Nobody ever left footprints in the sands of time by sitting on his butt. And who wants to leave buttprints in the sands of time?
Add pictures here
<% if( /^image/.test(type) ){ %>
<% } %>
<%-name%>
Add image file
Upload
aeneas1 wrote:

Do you really need a cord-and-plug, or can you hardwire it?
There should be no problem unless the electrical inspector hates it. ("what if someone removes the deep fryer and replaces it with a 3-wire clothes dryer?") The outlet is rated for 50A, and it's a dedicated circuit.

I might not leave a 30A appliance running unattended for hours on a 50A circuit (if the appliance malfunctions and overheats I want the breaker to trip, or I want to be there watching it to turn it off) but other than that it will not hurt the grill to plug it into a 50A circuit.
Those big recepticles might not be made to plug and unplug them all the time; the springy terminals might weaken and then overheat when you use the higher wattage oven. This sounds like expensive equipment, and you are trying to hard to save $10 by cutting corners on the installation.
My code book is out in the truck so I can't look up the special rules for 50A and 60A circuits, but how about running a 60A branch circuit to both appliances, and install a 30A fused switch for the grill?
Bob
Add pictures here
<% if( /^image/.test(type) ){ %>
<% } %>
<%-name%>
Add image file
Upload
"If you can't find 6-50 equipment for a lot less than that, you haven't been looking very hard. You can buy a 6-foot cord with a 6-50 plug already molded on it for less than nine bucks at Home Depot"
"range replacement cords" or "appliance replacement cords" are [b:d0c61c15f8]much[/b:d0c61c15f8] cheaper than purchasing a separate plug, cord, etc... i had no idea that such "replacement cords" existed and therefore assumed that i would have to purchase the plug, cord, etc. separately - that is why i posted that they were so expensive.
[b:d0c61c15f8][i:d0c61c15f8]"The 6-50 and the 10-50 are both three-conductor devices..."[/b:d0c61c15f8][/i:d0c61c15f8]
and, given this, can they i use either one assuming that the manufacturer of my equipment recommends a 6-50? in other words, can i use the third blade (pole) on the 10-50 as the ground? i ask because the the 10-50 replacement cord is cheaper than the 6-50 and the 10-50 receptacle is considerably cheaper than 6-50 receptacle.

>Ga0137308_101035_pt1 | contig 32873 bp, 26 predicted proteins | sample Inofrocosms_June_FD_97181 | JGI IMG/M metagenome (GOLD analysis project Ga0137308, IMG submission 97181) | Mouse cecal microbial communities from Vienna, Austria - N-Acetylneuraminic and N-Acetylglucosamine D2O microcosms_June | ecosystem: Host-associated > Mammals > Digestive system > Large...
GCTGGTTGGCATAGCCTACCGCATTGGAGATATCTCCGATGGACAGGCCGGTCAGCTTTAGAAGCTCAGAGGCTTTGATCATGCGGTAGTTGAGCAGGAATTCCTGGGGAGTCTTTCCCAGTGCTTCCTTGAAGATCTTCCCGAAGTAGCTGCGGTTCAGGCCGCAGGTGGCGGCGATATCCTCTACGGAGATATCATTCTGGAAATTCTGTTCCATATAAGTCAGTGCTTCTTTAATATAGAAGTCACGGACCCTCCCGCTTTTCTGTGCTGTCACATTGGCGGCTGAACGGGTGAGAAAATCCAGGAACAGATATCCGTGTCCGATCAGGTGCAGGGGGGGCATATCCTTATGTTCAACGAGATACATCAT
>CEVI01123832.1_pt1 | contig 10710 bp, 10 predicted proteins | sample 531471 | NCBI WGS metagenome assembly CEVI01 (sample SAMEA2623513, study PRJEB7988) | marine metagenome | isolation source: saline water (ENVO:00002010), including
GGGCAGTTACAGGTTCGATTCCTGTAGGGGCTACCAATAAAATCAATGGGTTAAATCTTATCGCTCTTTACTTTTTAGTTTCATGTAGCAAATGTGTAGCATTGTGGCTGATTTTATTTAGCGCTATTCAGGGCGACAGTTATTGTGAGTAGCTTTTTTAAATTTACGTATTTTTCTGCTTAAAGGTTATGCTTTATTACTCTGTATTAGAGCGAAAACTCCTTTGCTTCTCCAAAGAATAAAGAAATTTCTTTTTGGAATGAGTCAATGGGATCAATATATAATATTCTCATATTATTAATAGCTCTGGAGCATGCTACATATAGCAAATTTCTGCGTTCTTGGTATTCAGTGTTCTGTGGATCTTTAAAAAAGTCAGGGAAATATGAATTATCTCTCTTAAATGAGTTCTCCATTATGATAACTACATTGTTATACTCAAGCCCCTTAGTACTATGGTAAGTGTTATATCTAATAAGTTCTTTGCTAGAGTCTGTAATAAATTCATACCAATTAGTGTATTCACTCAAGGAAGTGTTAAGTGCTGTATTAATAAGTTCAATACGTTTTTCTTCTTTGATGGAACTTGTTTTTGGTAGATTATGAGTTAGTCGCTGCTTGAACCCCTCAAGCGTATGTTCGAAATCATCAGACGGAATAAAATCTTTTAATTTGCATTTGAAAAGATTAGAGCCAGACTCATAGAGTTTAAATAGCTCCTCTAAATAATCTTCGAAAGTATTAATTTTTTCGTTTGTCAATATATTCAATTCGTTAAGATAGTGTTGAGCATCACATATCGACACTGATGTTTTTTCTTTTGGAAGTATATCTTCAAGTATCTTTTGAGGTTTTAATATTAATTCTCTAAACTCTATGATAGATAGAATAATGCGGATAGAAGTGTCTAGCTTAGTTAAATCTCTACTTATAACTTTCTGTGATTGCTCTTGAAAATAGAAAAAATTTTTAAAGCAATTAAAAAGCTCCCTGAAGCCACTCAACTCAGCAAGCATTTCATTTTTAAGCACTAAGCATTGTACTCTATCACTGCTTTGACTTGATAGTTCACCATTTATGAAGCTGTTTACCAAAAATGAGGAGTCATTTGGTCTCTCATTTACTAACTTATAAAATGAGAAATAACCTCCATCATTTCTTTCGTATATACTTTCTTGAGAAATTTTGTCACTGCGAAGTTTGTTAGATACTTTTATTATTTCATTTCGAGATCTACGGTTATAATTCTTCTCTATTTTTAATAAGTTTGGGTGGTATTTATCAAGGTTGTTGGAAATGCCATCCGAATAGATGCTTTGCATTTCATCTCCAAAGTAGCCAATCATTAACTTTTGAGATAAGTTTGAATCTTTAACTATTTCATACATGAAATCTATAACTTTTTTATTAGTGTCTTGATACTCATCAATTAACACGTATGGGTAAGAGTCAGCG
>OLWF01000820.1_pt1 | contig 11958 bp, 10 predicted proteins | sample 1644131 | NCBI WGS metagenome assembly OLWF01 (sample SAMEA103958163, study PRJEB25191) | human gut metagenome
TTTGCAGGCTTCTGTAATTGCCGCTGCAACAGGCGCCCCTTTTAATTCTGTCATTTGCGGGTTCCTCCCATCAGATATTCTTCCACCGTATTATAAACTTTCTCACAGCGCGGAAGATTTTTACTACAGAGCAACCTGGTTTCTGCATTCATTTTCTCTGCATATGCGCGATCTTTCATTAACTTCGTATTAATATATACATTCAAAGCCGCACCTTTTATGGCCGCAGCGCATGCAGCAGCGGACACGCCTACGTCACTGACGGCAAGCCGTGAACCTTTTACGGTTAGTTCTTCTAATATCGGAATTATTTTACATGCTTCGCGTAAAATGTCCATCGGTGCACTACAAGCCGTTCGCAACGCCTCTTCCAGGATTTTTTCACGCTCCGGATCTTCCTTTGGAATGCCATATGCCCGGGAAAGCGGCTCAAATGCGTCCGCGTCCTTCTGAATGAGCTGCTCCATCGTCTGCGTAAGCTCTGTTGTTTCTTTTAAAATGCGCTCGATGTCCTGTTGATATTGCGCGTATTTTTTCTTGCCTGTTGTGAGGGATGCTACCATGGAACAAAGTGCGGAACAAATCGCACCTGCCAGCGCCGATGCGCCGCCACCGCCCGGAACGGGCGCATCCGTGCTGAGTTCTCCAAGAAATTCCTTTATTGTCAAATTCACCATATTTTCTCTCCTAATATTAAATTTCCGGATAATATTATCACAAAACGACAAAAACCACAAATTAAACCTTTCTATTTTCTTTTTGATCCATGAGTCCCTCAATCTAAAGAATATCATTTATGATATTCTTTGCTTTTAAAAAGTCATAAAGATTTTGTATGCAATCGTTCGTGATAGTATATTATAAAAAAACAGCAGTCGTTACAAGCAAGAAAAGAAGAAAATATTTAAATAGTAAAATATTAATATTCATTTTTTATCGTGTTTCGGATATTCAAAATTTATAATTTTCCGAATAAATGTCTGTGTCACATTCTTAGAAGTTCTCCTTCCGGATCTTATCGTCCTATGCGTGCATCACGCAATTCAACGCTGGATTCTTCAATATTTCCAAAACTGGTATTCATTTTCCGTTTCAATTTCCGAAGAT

[b:d0c61c15f8][i:d0c61c15f8]"Electric kiln, welder, large electric cooktop, or 7.5 HP electric motor?"[/b:d0c61c15f8][/i:d0c61c15f8]
commercial deep fryer...
---------------------------------------------------------
along the same lines, i have one more question that i would appreciate your comments on:
along with installing the deep fryer (which will run 10 hours per day), i will also be installing two other electrical appliances:
a flashbake oven rated as single phase, 240v, 42amp which came with a 6-50 plug and a panini grill rated as single phase, 230v 30amp which came with a 6-30 plug.
since i will never use these two appliances at the same time, i was hoping to install just one outlet which they would share. my plan was to install a dedicated line with a 6-50 receptacle (50 amp circuit) and change the 6-30 plug on the panini grill to a 6-50 plug. is it safe to run a 30amp appliance off of a 50 amp dedicated circuit? my electrician seems to think that i could easily damage my 30 amp appliance if i do this.
------------------------------------------------------
thanks very much for your great responses,
robert
Add pictures here
<% if( /^image/.test(type) ){ %>
<% } %>
<%-name%>
Add image file
Upload

Related Threads

    HomeOwnersHub.com is a website for homeowners and building and maintenance pros. It is not affiliated with any of the manufacturers or service providers discussed here. All logos and trade names are the property of their respective owners.